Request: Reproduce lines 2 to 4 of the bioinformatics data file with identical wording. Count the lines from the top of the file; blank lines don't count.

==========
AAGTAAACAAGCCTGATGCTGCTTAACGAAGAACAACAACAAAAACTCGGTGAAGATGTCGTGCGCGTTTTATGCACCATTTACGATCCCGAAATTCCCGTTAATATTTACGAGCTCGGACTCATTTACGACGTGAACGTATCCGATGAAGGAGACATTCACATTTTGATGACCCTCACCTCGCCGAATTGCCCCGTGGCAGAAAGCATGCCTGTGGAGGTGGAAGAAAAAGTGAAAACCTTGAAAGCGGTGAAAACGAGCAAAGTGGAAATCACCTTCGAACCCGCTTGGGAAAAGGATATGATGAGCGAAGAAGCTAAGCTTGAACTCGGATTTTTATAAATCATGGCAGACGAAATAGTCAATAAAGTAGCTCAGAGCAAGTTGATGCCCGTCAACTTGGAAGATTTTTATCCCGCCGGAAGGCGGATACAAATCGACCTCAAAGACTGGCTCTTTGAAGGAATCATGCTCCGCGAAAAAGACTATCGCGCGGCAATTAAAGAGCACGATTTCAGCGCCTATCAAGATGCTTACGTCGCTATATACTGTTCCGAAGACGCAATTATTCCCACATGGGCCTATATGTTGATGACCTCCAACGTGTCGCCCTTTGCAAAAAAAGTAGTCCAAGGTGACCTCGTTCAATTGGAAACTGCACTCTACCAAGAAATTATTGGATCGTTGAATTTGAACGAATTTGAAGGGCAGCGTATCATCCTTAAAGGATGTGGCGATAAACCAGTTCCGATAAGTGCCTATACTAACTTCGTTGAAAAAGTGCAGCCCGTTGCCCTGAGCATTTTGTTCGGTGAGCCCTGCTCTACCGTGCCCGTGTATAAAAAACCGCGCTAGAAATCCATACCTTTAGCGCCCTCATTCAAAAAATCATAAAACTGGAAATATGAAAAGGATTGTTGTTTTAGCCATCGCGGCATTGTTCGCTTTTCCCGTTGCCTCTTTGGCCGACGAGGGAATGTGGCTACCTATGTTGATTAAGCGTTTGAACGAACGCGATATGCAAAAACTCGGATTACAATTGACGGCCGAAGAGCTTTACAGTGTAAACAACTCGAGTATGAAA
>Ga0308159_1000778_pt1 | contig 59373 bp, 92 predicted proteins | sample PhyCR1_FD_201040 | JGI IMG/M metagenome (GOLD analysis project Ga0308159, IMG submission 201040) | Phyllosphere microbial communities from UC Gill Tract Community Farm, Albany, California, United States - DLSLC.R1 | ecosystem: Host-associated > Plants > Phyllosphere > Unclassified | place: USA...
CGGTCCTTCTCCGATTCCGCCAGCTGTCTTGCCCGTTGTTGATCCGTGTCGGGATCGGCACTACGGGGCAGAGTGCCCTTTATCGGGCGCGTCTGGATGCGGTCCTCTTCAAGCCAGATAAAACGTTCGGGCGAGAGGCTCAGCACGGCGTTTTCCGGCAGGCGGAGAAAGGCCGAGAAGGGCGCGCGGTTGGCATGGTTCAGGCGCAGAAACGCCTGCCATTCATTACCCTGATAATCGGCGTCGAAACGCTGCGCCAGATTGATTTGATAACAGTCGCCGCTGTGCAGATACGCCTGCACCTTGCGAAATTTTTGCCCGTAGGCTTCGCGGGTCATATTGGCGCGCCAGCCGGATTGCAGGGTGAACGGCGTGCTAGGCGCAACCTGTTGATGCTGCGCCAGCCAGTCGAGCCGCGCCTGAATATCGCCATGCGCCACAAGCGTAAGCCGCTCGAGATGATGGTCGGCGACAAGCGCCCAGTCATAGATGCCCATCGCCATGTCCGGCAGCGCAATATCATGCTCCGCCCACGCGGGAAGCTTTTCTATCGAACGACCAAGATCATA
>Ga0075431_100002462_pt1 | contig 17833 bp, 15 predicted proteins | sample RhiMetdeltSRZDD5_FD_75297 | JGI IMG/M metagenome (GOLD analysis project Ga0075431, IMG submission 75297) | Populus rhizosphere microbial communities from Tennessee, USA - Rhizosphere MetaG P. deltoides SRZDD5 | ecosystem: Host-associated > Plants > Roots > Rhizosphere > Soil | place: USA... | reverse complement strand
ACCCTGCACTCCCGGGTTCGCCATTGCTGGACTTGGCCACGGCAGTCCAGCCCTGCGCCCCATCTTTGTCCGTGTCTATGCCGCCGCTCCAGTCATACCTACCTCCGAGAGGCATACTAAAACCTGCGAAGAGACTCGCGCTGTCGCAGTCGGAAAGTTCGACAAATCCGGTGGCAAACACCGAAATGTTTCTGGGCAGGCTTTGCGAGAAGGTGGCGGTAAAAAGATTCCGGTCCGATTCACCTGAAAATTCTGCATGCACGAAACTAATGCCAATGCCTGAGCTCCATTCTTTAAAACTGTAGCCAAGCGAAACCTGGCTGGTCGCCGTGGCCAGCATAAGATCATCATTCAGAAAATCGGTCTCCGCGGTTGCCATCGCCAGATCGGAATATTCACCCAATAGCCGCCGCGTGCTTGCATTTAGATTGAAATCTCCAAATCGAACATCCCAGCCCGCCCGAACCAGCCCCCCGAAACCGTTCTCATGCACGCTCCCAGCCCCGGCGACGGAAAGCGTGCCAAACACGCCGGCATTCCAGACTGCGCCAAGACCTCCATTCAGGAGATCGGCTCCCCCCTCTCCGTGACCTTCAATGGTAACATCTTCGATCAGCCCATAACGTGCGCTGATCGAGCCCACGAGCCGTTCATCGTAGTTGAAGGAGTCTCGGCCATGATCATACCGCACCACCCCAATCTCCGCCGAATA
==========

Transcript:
>Ga0308159_1000778_pt1 | contig 59373 bp, 92 predicted proteins | sample PhyCR1_FD_201040 | JGI IMG/M metagenome (GOLD analysis project Ga0308159, IMG submission 201040) | Phyllosphere microbial communities from UC Gill Tract Community Farm, Albany, California, United States - DLSLC.R1 | ecosystem: Host-associated > Plants > Phyllosphere > Unclassified | place: USA...
CGGTCCTTCTCCGATTCCGCCAGCTGTCTTGCCCGTTGTTGATCCGTGTCGGGATCGGCACTACGGGGCAGAGTGCCCTTTATCGGGCGCGTCTGGATGCGGTCCTCTTCAAGCCAGATAAAACGTTCGGGCGAGAGGCTCAGCACGGCGTTTTCCGGCAGGCGGAGAAAGGCCGAGAAGGGCGCGCGGTTGGCATGGTTCAGGCGCAGAAACGCCTGCCATTCATTACCCTGATAATCGGCGTCGAAACGCTGCGCCAGATTGATTTGATAACAGTCGCCGCTGTGCAGATACGCCTGCACCTTGCGAAATTTTTGCCCGTAGGCTTCGCGGGTCATATTGGCGCGCCAGCCGGATTGCAGGGTGAACGGCGTGCTAGGCGCAACCTGTTGATGCTGCGCCAGCCAGTCGAGCCGCGCCTGAATATCGCCATGCGCCACAAGCGTAAGCCGCTCGAGATGATGGTCGGCGACAAGCGCCCAGTCATAGATGCCCATCGCCATGTCCGGCAGCGCAATATCATGCTCCGCCCACGCGGGAAGCTTTTCTATCGAACGACCAAGATCATA
>Ga0075431_100002462_pt1 | contig 17833 bp, 15 predicted proteins | sample RhiMetdeltSRZDD5_FD_75297 | JGI IMG/M metagenome (GOLD analysis project Ga0075431, IMG submission 75297) | Populus rhizosphere microbial communities from Tennessee, USA - Rhizosphere MetaG P. deltoides SRZDD5 | ecosystem: Host-associated > Plants > Roots > Rhizosphere > Soil | place: USA... | reverse complement strand